What Does Michael Kors Need to Do To Stay On Top?

August 1, 2014 1:53 PM


Since exploding onto the financial scene with its December 2011 IPO, luxury fashion company Michael Kors Holdings Ltd. has been one of the hottest names on the market. Kors’ strength is particularly impressive because few industries in the financial world are as fickle as fashion. Brands rise and fall each season as different looks come into and go out of style. The stocks behind the labels ride enormous waves of strength with popularity, and suffer terrible bouts of selling when retailers need to discount products to get them off the shelves. Over the past couple of years Kors has been on fire, but there are warning signs that Kors could be about to lose its spot on top.


(Graph from ChartIQ Visual Earnings)

The price of KORS shares took a tumble in July, and some analysts fear that the company could be in for a relatively weak quarter. Michael Kors products have been in vogue for years, but consumers in the fashion market can change their minds on a dime. Concerns primarily stem from the ubiquity of Kors products and worry over excessive discounting. In the high end fashion market exclusivity often plays a large hand in the popularity of brands. It wasn’t too long ago that Coach (COH) was the king of the hill in handbags.


Coach has been in a tailspin for years now. The company’s stock price has been deteriorating since early 2012 and the financial fundamentals have been stagnant, or worse.


Not too long ago Coach was the dominant player in the handbag industry. Then fake Coach bags started popping up on every corner of Canal Street selling for $20. Suddenly “Coach” bags were everywhere. Many of the bags you’d see people with were knock offs, but suddenly it wasn’t nearly as cool to be seen rocking Coach. Discounting your products isn’t quite the same as getting ripped off by imitators, but there is an important similarity. Once a brand becomes diluted, its hard to go back to asking consumers for the luxury prices that fetch high margins. Once the market is saturated with Michael Kors bags, it won’t be nearly as desirable to have one.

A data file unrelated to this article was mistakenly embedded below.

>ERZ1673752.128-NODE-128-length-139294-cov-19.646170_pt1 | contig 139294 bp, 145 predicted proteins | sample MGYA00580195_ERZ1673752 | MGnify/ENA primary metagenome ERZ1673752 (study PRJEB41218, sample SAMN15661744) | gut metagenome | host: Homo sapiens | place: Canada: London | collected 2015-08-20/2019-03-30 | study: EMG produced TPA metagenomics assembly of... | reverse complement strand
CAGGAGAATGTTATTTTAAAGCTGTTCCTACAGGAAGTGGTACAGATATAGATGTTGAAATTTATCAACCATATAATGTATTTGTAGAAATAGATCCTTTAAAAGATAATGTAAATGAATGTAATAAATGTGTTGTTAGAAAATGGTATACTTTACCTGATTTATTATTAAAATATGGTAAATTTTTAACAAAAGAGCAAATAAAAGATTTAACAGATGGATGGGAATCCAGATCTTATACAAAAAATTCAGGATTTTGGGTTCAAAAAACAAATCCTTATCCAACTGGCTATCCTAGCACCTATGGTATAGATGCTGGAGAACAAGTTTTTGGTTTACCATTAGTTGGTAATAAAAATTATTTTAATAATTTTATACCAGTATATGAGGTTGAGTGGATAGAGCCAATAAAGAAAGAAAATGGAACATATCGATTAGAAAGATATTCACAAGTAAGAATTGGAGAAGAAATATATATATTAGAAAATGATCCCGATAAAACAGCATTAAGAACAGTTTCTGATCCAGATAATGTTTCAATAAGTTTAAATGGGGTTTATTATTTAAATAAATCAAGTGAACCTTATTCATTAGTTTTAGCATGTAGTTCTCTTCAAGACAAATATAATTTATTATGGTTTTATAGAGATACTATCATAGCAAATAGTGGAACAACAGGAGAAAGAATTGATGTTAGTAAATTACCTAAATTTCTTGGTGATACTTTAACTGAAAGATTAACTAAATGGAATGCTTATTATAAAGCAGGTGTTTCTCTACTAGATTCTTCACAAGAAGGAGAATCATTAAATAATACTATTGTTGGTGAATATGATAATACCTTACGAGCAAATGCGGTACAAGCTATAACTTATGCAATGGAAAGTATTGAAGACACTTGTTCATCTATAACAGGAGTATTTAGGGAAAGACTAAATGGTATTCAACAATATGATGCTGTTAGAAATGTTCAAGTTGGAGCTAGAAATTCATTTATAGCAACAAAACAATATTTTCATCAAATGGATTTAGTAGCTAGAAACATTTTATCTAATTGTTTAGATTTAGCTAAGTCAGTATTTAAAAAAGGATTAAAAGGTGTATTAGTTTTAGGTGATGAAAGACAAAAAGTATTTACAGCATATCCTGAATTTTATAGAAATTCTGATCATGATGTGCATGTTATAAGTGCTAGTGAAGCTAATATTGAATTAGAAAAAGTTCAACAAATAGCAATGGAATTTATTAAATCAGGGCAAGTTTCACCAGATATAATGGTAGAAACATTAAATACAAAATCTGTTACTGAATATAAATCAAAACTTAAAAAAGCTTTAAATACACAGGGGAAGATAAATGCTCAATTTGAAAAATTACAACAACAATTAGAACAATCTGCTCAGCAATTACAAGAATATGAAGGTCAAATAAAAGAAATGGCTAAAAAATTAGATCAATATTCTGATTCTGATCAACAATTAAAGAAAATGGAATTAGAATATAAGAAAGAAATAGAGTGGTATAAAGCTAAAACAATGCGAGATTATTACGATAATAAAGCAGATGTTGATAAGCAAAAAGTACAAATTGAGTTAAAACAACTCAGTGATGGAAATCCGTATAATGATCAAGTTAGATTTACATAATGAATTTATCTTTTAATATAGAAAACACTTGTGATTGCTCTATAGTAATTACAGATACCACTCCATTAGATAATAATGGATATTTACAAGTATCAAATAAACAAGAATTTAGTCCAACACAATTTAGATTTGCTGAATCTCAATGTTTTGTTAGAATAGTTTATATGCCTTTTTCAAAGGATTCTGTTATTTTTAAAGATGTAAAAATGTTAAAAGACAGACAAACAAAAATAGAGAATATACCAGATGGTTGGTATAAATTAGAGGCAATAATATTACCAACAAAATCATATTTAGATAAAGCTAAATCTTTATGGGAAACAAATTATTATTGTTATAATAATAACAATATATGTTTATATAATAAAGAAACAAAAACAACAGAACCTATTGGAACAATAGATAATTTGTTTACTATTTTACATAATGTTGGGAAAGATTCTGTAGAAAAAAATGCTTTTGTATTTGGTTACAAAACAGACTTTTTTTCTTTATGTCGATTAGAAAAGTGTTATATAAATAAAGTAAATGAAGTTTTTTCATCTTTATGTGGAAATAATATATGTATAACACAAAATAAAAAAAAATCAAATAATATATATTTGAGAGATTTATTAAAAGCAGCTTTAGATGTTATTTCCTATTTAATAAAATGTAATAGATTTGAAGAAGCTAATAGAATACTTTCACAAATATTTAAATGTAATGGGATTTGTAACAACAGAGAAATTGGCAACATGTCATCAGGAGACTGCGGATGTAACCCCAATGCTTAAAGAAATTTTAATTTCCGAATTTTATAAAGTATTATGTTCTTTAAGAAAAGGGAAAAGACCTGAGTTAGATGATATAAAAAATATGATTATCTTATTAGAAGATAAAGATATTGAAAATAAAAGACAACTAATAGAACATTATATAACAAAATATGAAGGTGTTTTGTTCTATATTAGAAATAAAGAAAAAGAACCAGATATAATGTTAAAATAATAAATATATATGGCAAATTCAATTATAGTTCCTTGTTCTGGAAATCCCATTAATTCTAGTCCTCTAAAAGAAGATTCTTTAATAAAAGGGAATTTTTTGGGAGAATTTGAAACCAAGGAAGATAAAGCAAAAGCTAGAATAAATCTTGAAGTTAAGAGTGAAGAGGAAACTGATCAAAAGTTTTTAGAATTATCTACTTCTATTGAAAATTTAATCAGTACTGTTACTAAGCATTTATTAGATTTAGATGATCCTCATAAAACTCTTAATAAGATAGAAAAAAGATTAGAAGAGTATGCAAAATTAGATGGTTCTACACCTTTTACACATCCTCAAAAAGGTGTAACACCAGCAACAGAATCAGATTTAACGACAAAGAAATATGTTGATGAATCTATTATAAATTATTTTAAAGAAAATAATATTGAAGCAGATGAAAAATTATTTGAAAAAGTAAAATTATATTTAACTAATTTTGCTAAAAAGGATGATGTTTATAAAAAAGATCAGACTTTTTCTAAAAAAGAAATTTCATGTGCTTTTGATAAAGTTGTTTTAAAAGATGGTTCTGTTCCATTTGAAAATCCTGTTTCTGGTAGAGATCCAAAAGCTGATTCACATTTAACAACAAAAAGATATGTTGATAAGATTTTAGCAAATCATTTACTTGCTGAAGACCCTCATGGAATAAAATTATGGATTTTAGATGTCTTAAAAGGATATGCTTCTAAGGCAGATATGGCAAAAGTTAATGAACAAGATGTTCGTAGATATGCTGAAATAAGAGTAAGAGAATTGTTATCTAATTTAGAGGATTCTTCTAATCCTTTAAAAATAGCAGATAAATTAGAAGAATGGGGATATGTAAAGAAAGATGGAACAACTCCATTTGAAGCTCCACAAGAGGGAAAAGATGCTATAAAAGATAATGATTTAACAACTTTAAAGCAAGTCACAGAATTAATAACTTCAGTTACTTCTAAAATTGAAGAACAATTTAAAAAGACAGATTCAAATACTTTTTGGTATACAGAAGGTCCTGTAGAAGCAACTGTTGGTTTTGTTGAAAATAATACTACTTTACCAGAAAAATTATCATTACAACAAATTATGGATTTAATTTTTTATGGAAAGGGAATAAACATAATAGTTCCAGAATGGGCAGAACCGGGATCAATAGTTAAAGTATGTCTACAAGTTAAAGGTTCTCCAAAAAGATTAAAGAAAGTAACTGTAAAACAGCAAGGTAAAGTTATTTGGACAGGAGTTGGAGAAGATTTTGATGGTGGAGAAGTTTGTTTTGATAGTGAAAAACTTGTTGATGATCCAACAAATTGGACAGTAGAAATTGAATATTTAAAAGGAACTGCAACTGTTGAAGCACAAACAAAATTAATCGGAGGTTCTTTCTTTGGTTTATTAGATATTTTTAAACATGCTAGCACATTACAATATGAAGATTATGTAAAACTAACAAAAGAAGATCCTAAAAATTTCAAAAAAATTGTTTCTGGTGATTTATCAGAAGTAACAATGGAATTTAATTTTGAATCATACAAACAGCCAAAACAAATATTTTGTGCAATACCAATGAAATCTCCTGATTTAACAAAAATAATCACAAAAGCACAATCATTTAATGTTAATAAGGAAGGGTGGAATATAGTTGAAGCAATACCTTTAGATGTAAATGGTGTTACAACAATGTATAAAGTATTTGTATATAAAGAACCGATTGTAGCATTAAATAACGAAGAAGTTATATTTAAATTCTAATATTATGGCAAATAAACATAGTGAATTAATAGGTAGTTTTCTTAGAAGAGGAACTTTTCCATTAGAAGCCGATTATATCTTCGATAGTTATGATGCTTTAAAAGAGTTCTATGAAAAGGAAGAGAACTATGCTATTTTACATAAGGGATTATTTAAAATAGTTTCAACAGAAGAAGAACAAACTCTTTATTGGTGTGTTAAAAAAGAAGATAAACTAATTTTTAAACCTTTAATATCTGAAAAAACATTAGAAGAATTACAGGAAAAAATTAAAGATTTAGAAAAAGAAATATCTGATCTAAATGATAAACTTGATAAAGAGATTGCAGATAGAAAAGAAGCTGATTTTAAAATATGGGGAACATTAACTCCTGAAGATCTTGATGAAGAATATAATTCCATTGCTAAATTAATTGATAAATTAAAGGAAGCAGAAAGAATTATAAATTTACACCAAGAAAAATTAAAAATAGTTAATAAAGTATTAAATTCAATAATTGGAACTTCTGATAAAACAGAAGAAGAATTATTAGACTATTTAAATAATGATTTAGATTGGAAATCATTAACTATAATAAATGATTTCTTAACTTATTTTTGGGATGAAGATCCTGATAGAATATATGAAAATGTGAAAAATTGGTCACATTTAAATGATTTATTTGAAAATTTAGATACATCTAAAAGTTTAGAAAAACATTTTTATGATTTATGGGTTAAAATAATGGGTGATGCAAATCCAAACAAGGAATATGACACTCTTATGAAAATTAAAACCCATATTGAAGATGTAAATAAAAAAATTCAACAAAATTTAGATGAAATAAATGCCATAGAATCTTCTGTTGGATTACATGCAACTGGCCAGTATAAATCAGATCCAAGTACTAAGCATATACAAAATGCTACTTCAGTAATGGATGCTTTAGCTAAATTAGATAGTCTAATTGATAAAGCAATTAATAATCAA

The Michael Kors company is on an outstanding financial run. Michael Kors has beaten the Wall Street earnings consensus in 8 straight quarters and has at least lived up to expectations from Estimize 7 of 8 times.

This quarter the contributing buy side and independent analysts on Estimize are forecasting that Kors will keep its streak of topping the Street’s consensus unblemished. However, this quarter 6 of 44 analysts on Estimize are expecting Kors to miss. There is much more uncertainty around KORS this quarter than ever before. Divided opinion is evident by the price action. Some investors are have been dumping shares ahead of the earnings report, driving the price down.


Although shares of KORS have fallen in recent weeks, contributors on Estimize also expect the company to beat sales estimates. While earnings and sales are extremely useful fundamentals to watch, there may be a more important number to look for on Monday.

As mentioned previously, luxury fashion brands such as Michael Kors rely on their image to demand high margins. The fastest way to see how healthy the Kors brand is will be to immediately look at this quarter’s gross margin. Last quarter Kors reported a gross margin of 59.9%, down ever so slightly from 60.1% a year earlier.

Competing in fashion requires walking a fine line between growing sales and protecting the company’s brand. So far Kors has done an excellent job in maintaining an attractive brand while offering products at a variety of price points, a very difficult balance to maintain.


At the end of the day what’s been propelling Kors forward is the remarkable rate of growth in both earnings and revenue while holding onto high margins. 

On Monday the Estimize community is looking for Michael Kors to post year over year earnings growth of 39% and to increase sales by 37% compared to the same quarter of last year. These numbers are both quite high, but are totally reasonably given the even faster rate of growth reported over the past year.

Photo Credit: peddhapati

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